You ever hear about how after an injury you’re supposed to use the age-old RICE protocol where you rest, ice, compress, and elevate the injured joint or muscle? What about cryotherapy being able to decrease inflammation and enhance anabolic hormones? There are a lot of benefits that can be gained just by exposing your body to harsh environmental conditions. Many of these benefits have been served as evolutionary adaptations that have remained in the human genome over the course of time. These adaptations can enhance health parameters if implemented correctly.

The Iceman Wim Hof is the usual go-to ice and cold expert. He has trekked Everest in only shorts and has created the Wim Hof method that teaches about how to implement cold as a way to enhance ones’ mind-body practices.


Inflammation is the body’s natural response to muscle damage. Getting swole all the time naturally breaks down muscle fibers, triggers an inflammatory response, and then (in a nutshell) the body repairs the damage and increases the muscles strength. Short-term inflammation is a beneficial since it activates a cascade of hormonal and DNA responses that make muscles buffer and worse than before; however long-term inflammation is no bueno. Chronic inflammation has been linked to many chronic diseases and should be mitigated. Cold exposure is one way to decrease inflammation. In a study of two groups engaging in eccentric resistance exercise, the group that regularly had cryotherapy significantly enhanced anti-inflammatory cytokines and reduced muscle damage.

That’s a really fancy way of saying cold exposure reduced inflammation and pain associated with soreness. You don’t need to get a membership to a cryotherapy gym and freeze yourself to death to get similar benefits though; taking a cold shower, regularly drinking ice-water, or wearing an ice pack around the neck and shoulders can lead to similar benefits. It’s been recommended to wait at least an hour after resistance exercise before doing do an ice bath since too much cold can blunt the inflammatory response that leads to buffer muscles, however, a quick cold shower is all good in the hood.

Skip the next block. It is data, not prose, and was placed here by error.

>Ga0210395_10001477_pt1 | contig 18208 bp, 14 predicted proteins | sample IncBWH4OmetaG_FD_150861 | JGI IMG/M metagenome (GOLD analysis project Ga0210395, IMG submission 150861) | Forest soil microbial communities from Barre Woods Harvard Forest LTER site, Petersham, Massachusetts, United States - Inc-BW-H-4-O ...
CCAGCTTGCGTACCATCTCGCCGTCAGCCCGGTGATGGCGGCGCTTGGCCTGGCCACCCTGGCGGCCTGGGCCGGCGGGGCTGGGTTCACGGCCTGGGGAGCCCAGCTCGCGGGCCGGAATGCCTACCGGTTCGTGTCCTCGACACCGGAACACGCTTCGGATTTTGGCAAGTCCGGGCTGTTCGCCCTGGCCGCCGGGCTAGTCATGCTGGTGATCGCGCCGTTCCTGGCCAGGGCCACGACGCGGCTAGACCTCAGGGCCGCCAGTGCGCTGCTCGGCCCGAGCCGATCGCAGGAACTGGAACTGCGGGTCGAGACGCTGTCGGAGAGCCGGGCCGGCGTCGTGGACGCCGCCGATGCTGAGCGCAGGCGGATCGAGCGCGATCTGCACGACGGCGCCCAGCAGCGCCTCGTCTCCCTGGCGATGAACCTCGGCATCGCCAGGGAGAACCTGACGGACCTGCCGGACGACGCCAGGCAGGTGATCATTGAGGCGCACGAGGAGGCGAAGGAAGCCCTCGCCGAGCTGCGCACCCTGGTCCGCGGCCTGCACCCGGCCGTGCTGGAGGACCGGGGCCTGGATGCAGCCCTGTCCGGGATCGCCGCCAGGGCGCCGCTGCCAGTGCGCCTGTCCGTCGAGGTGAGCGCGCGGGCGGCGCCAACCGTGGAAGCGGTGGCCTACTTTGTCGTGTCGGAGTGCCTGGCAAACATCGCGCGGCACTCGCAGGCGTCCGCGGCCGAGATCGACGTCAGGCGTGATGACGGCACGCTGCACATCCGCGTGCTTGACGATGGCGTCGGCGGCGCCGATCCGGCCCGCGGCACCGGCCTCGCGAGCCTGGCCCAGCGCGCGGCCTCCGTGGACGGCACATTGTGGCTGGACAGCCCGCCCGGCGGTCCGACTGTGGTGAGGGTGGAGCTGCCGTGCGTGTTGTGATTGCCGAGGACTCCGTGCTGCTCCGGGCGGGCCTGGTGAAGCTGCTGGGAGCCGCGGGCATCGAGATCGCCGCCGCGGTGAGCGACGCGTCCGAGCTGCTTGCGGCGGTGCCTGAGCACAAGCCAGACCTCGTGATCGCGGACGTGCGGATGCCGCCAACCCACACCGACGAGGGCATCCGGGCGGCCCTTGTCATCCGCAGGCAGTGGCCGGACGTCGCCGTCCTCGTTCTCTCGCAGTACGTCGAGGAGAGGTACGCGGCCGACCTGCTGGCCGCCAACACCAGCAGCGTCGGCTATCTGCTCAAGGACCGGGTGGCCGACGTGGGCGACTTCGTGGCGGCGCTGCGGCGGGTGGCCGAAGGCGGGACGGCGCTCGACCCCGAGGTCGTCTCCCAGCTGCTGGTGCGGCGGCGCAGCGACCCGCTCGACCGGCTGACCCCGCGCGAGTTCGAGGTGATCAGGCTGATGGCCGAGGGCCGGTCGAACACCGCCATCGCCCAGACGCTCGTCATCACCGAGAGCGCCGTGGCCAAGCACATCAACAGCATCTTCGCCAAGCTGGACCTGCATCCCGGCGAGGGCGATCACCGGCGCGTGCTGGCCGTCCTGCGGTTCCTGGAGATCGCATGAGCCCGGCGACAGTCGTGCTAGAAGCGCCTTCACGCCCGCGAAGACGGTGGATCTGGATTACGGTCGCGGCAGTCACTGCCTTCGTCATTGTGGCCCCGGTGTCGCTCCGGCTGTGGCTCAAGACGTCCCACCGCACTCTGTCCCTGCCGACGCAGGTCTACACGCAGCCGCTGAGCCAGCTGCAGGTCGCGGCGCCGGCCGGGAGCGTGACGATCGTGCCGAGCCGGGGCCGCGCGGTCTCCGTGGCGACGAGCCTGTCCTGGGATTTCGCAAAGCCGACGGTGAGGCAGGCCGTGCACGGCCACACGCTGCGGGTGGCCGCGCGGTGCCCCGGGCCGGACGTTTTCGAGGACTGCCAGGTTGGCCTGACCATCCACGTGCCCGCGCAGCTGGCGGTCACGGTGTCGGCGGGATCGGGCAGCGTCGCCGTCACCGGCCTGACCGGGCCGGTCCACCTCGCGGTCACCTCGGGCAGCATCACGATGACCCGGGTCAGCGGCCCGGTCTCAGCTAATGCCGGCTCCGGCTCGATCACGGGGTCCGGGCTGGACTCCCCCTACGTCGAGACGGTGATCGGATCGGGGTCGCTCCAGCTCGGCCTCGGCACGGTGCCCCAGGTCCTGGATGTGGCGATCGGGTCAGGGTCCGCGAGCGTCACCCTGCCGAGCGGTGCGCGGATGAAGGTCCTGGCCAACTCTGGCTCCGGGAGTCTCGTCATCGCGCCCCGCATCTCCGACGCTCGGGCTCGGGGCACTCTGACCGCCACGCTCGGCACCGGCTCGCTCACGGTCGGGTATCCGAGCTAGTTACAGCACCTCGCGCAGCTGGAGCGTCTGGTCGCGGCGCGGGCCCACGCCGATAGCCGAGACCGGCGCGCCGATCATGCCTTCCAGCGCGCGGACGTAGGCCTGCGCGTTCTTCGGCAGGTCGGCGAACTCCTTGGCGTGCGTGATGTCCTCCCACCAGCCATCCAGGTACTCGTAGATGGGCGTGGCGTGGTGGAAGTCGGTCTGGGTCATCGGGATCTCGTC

Ice baths can be beneficial after endurance workouts since the extreme cold stress can lead to the creation of more mitochondria which can enhance energy production, produce more heat, burn extra calories and increase endurance performance.

Looks like fun right?

Brown Adipose Tissue

What the heck is that right? I thought that fat was just that forever evil god awful stuff that kept me from getting the six pack out of the fridge and from having those rad hourglass curves. Is there such a  thing as fat that burns calories like muscles? Yes, there is! Brown adipose tissue (BAT) is muy bueno. Its job is to produce heat as a way to keep the body warm during cold exposure to complement shivering which is the body’s natural response to maintaining the right temperature. BAT is richly vascularized and full of mitochondria. These mitochondria activate in response to cold and they use calories to create heat. Studies in rodent models indicate that cold exposure leads to enhanced glucose tolerance, increased BAT activation, and increased energy expenditure compared to control2. The fancy science term for this whole phenomenon “cold-induced nonshivering thermogenesis”, but in layman’s’ terms; being cold stresses the body and its response are to generate heat to maintain an optimal core temperature, this process leads to adaptations that burn calories and makes you lean and mean. Cold showers are a good way to activate this response.